Author: Patrick Kingsley
Affiliation: The New York Times
Organization/Publisher: The New York Times
Date/Place: Feb, 16. 2020, New York, U.S.
Type of Literature: Article
Word Count: 1471
Keywords: M.E.K, Propaganda, Defectors, Isolation, Massoud Rajavi
Mujahedeen Khalq “M.E.K” have managed to build a camp in the Albanian countryside, shutting themselves off and keeping everyone out. The secretive group is known to have American allies, such as Rudolph Giuliani, the lawyer of the President of the US, and former national security advisor John Bolton. Both figures were handsomely paid to attend M.E.K conferences, branding it as Iran’s legitimate opposition. Although the author was allowed into the camp for the first time, secrets were not disclosed, and interviewees refused to answer questions on the whereabouts of their leader Massoud Rajavi. The M.E.K has been considered a terrorist group by the US, but the latter gave its protection to the group after the Iraq war in 2003. After attacks by pro-Iranian militias, the M.E.K managed to find a new base in Albania via the help of the US and the UN, as Albania agreed to curry the favor of America. The author who visited the camp was also able to talk to some of its defectors who live in Albania. These defectors tell stories of being brainwashed, isolated from the world especially from families and banned from any romantic relationships. Meanwhile, the base itself housed an array of propaganda rooms showcasing replica torture rooms, an anti-regime music recording studio and social media “troll farms.” The visiting journalists contacted former US officers who spoke highly of the group, others saying it was not so heroic, finding it repulsive and feeling astounded as to why they are in Albania.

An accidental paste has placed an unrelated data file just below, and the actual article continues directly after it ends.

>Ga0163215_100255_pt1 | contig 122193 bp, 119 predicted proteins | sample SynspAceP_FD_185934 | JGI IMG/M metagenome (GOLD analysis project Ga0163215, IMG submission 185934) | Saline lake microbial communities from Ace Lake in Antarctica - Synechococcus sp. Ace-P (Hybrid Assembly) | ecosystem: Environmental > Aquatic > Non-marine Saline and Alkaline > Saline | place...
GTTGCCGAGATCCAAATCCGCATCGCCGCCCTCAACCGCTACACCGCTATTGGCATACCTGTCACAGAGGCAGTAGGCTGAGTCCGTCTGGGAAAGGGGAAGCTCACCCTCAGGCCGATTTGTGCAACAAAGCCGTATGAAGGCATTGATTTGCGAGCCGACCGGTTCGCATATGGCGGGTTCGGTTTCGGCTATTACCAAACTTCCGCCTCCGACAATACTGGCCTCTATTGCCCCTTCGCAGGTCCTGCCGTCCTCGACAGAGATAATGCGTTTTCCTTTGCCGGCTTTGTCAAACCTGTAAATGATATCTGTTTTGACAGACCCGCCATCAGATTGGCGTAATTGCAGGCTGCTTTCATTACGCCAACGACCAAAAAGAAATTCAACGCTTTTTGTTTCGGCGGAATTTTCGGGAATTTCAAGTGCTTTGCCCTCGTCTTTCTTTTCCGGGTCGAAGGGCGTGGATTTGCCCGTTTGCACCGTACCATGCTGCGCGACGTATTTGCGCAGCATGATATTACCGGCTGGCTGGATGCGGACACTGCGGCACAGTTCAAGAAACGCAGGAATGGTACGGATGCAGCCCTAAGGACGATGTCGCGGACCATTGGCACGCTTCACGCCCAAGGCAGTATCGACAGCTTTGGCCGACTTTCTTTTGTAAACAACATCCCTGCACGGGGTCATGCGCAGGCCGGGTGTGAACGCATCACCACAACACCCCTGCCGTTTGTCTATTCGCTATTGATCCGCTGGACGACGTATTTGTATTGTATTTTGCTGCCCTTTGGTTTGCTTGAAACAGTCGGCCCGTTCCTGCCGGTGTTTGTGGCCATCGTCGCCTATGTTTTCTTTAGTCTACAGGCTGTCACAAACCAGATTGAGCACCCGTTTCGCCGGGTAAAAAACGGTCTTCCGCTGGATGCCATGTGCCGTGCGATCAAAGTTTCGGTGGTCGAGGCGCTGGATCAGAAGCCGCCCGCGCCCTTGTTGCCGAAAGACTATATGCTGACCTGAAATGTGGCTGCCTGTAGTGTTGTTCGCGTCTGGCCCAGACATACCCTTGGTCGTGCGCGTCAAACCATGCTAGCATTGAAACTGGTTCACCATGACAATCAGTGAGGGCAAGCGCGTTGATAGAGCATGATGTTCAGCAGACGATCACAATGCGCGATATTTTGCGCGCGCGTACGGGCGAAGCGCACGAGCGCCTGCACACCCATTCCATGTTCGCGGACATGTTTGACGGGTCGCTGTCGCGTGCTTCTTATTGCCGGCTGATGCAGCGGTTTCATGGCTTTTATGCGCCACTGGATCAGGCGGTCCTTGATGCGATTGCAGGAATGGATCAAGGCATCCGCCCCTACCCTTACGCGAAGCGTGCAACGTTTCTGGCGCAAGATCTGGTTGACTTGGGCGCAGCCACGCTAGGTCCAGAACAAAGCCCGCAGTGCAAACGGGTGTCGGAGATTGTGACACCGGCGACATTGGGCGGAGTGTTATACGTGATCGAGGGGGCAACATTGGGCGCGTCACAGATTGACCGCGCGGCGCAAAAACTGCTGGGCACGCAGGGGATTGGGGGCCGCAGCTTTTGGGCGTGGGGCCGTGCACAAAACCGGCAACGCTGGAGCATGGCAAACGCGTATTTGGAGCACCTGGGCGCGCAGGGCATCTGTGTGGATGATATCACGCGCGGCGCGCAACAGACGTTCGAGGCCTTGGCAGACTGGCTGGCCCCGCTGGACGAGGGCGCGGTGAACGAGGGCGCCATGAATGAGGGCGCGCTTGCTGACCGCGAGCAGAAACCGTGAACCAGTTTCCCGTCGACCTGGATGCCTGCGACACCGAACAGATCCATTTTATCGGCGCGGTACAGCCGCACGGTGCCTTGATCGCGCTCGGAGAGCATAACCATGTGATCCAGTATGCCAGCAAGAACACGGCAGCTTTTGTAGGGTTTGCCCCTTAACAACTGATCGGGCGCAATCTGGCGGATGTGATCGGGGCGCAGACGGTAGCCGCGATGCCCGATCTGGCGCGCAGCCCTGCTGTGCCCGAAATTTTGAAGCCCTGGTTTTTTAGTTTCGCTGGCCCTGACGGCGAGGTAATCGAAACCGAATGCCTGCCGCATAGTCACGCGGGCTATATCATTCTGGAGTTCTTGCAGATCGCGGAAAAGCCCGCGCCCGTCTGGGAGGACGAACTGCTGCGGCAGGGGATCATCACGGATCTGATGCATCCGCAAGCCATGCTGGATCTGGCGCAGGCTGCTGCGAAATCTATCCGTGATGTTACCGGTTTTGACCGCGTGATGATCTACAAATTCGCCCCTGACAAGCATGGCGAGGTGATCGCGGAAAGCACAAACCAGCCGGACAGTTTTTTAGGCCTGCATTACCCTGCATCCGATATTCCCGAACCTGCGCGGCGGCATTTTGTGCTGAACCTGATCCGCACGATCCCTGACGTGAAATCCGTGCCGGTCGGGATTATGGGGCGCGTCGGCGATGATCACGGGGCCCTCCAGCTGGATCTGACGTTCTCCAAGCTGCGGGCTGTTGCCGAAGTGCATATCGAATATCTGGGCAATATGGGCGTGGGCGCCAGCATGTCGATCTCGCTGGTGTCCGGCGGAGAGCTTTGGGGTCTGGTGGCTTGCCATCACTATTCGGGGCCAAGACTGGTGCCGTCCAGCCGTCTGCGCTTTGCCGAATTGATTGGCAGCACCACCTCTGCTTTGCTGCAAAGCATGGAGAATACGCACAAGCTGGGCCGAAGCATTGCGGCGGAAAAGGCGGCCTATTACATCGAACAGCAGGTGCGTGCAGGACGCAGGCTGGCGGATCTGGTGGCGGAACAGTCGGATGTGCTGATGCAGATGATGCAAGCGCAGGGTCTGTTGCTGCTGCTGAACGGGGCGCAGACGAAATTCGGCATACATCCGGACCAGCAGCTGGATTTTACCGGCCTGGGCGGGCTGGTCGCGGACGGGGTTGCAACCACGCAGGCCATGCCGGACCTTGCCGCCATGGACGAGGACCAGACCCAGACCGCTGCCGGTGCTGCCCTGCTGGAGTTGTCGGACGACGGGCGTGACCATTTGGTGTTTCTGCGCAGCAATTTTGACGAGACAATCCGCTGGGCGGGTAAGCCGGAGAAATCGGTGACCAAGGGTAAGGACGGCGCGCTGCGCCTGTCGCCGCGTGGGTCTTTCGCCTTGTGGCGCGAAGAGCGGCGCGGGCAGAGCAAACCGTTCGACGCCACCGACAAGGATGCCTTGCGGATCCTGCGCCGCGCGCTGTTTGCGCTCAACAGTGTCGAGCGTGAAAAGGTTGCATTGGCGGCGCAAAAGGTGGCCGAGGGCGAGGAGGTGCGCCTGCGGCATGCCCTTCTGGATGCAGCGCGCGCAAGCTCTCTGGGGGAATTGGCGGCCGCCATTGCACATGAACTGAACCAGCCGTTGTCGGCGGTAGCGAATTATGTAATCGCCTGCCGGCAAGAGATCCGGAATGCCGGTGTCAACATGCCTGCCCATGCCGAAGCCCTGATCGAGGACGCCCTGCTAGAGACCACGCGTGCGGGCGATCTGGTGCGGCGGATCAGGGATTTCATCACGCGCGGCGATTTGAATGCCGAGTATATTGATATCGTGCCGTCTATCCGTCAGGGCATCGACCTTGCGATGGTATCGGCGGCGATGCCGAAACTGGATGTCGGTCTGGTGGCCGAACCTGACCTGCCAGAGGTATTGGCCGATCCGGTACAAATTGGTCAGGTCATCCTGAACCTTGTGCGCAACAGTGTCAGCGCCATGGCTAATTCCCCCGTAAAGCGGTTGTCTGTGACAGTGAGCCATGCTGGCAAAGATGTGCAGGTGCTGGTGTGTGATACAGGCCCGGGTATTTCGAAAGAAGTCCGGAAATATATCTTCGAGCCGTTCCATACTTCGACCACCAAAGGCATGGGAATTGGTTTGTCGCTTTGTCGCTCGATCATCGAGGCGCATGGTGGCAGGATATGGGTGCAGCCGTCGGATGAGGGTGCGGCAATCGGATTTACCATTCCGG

By: Omar Fili, CIGA Research Intern